Recently a novel pattern-based video coding (PVC) technique was proposed to exploit a special type of intra-block redundancy by focusing on moving regions using pattern templates to achieve superior coding efficiency over the H.263 standard. Although the variable block size (VBS) mode of the latest H.264 standard partially exploits the same kind of redundancy, the PVC has been proved superior in terms of both computational complexity and image quality, especially at very low bit rate video coding. However, the existing work on PVC could reduce the bit rate for the same image quality compared to H.264 using only the VBS mode by not more than 5%. This thesis contributes to the acceptance of the PVC concept as a potential additional mode for future H.26X video coding standard by improving relevant rate-distortion performance, adaptability, computational complexity, scalability, optimality, and transcoding issues. Different aspects of the preliminary ideas are enhanced by modifying moving region definition, pattern code book size, pattern matching criteria, and pattern identification codes. A real time pattern selection algorithm is developed by intuitively engaging a low complexity pattern matching criterion along with the existing high complexity one. This algorithm ensures the maximum possible image quality for a given pattern code book with the least computational complexity. The concept of PVC is then extended to the content-based coding paradigm by developing an efficient heuristic to generate arbitrary-shaped patterns of different sizes from the video content. For the sake of completeness, this thesis also presents a greedy heuristic for reducing the size of a large pattern code book to a manageable size so that pattern identification overhead is kept limited. Experimental results show that the real time pattern selection algorithm reduces the bit rate as much as 20% with only about 30% computational time for real-time streaming; while the arbitrary-shaped PVC with three pattern sizes reduces the bit rate as much as 35% for stored video, for the same image quality compared to the H.264 standard using only the VBS mode.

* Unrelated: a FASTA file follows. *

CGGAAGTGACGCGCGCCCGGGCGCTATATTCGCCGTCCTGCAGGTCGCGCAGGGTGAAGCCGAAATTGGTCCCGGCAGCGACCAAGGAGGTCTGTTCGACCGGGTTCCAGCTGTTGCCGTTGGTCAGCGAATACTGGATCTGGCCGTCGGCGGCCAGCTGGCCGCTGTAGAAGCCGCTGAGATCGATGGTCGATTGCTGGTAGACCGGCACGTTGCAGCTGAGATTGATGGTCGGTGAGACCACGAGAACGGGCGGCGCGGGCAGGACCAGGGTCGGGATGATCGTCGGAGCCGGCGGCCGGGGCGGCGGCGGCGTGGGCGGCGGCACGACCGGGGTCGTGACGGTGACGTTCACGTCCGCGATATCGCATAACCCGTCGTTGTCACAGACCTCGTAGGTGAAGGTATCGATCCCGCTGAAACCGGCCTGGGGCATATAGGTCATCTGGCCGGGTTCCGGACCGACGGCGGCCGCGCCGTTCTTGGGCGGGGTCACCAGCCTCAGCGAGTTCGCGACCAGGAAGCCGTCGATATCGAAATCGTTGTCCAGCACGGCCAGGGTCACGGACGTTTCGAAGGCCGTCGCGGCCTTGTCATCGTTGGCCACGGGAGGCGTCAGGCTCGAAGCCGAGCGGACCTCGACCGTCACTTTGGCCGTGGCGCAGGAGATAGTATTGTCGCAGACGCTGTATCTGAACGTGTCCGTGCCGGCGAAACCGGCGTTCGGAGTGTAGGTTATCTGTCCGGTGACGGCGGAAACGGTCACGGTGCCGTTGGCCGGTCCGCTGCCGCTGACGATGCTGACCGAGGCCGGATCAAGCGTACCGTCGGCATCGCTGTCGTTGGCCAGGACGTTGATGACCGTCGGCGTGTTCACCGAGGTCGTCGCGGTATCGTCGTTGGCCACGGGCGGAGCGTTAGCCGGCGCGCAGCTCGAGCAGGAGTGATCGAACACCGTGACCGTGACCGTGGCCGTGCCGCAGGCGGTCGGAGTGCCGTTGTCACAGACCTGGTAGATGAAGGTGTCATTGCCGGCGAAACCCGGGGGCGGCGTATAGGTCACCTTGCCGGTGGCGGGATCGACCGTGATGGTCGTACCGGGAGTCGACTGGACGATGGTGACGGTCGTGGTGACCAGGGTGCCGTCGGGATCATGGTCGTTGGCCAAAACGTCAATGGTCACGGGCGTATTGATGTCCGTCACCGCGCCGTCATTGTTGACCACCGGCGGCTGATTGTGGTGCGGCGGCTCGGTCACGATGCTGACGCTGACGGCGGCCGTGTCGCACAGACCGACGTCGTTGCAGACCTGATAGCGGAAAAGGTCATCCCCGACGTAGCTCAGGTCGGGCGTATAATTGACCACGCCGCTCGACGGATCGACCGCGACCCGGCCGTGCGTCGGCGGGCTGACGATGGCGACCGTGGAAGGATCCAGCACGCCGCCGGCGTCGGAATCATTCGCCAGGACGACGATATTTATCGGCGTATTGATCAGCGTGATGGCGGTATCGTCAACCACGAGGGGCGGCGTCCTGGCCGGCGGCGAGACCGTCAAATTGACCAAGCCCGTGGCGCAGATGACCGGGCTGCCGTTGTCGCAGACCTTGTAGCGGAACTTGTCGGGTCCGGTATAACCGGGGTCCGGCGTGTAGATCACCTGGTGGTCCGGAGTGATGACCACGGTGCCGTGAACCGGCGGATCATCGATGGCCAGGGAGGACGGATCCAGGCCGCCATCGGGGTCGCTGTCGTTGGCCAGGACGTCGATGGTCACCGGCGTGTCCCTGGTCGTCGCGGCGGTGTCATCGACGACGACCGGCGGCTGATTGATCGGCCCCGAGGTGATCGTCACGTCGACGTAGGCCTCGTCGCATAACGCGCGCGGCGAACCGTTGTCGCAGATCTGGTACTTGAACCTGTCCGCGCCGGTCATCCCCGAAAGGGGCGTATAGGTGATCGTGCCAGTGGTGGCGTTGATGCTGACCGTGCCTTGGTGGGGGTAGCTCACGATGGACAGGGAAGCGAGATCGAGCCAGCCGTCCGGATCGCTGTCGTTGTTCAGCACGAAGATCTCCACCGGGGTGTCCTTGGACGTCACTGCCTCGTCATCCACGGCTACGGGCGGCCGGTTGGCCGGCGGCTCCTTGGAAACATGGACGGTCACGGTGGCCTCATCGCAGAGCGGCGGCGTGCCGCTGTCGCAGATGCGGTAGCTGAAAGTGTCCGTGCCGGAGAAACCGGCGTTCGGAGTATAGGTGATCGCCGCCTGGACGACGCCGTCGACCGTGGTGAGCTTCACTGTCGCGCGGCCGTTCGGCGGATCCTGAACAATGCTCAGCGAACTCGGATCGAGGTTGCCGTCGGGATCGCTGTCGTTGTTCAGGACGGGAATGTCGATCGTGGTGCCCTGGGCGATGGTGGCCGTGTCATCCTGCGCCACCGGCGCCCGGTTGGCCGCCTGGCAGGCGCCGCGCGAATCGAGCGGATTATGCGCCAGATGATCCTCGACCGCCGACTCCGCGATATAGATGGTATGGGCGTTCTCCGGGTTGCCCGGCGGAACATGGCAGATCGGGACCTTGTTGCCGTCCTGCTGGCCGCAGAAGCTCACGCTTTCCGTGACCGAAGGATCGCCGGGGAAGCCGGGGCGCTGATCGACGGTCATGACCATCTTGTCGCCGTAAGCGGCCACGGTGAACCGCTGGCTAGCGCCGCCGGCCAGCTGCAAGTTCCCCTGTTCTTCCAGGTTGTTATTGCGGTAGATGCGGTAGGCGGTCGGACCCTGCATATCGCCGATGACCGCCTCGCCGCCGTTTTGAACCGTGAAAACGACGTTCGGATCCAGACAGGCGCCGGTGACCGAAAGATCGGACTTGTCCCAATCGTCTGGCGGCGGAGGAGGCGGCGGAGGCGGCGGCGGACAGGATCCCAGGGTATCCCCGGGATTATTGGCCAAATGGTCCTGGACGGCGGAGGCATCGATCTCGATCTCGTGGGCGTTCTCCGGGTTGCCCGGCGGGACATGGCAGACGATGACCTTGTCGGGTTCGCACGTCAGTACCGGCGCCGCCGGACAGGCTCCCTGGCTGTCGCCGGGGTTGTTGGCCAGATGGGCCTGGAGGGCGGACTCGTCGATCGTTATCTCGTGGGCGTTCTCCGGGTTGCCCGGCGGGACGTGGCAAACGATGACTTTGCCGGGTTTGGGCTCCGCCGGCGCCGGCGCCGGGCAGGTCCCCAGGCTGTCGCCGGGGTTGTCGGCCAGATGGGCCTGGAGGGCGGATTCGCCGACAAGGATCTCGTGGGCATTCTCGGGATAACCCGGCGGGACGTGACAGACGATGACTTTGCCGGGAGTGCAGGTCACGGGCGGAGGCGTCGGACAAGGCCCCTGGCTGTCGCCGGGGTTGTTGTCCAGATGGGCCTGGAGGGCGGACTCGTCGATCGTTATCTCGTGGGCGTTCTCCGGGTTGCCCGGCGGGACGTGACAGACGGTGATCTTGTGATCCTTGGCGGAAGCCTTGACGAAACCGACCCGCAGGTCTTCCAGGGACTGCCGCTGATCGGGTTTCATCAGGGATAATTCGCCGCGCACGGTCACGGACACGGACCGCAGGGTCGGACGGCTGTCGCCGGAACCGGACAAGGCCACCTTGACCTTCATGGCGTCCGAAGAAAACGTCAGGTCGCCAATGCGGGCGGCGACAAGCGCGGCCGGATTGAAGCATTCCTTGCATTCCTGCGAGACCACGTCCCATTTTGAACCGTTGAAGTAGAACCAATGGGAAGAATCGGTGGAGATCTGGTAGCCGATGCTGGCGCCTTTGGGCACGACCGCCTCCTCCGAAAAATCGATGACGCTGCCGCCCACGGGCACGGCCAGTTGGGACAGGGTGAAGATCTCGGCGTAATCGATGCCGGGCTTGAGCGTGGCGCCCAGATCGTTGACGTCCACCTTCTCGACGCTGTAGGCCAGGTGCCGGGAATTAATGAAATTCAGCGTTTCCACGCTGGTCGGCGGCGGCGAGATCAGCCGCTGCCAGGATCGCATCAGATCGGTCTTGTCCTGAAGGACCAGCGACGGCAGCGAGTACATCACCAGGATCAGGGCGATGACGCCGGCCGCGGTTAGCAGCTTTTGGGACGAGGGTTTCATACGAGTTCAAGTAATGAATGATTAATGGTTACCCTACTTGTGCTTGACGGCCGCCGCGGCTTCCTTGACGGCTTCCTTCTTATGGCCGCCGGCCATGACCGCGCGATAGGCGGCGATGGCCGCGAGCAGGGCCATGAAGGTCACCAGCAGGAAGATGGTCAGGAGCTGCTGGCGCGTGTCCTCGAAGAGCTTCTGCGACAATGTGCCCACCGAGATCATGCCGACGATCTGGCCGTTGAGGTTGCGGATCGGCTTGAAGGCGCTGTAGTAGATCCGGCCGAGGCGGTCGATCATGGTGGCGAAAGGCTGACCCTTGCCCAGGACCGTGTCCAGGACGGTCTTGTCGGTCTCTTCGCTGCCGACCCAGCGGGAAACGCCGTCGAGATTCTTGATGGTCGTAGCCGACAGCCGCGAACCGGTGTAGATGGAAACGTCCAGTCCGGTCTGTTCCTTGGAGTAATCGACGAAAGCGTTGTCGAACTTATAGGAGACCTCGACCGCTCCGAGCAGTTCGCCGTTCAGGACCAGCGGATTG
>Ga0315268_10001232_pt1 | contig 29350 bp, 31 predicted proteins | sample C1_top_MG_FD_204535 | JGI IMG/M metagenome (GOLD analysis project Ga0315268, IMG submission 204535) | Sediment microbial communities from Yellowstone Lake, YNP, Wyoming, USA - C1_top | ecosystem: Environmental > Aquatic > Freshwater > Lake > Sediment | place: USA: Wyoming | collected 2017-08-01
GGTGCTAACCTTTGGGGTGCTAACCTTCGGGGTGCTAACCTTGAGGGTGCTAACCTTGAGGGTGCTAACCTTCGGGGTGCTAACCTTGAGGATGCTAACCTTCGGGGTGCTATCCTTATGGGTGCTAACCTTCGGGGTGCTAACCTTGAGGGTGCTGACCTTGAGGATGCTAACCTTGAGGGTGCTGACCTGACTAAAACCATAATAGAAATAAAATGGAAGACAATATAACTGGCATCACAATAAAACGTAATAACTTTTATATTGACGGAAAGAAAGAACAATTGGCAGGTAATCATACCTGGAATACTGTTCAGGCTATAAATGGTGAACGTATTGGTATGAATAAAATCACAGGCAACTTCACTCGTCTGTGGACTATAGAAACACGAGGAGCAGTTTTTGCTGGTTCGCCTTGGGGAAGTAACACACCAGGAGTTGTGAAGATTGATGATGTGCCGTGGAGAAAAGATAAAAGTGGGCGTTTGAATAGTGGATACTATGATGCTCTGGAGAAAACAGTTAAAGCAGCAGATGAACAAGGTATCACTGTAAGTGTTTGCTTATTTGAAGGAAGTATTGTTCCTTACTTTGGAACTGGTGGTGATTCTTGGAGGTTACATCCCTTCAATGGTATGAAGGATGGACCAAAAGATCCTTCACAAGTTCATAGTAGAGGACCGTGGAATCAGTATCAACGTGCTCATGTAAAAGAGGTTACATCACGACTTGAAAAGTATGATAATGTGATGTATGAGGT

|Place of Publication||Saarbrücken, Germany|
|Number of pages||133|
|Publication status||Published - 2014|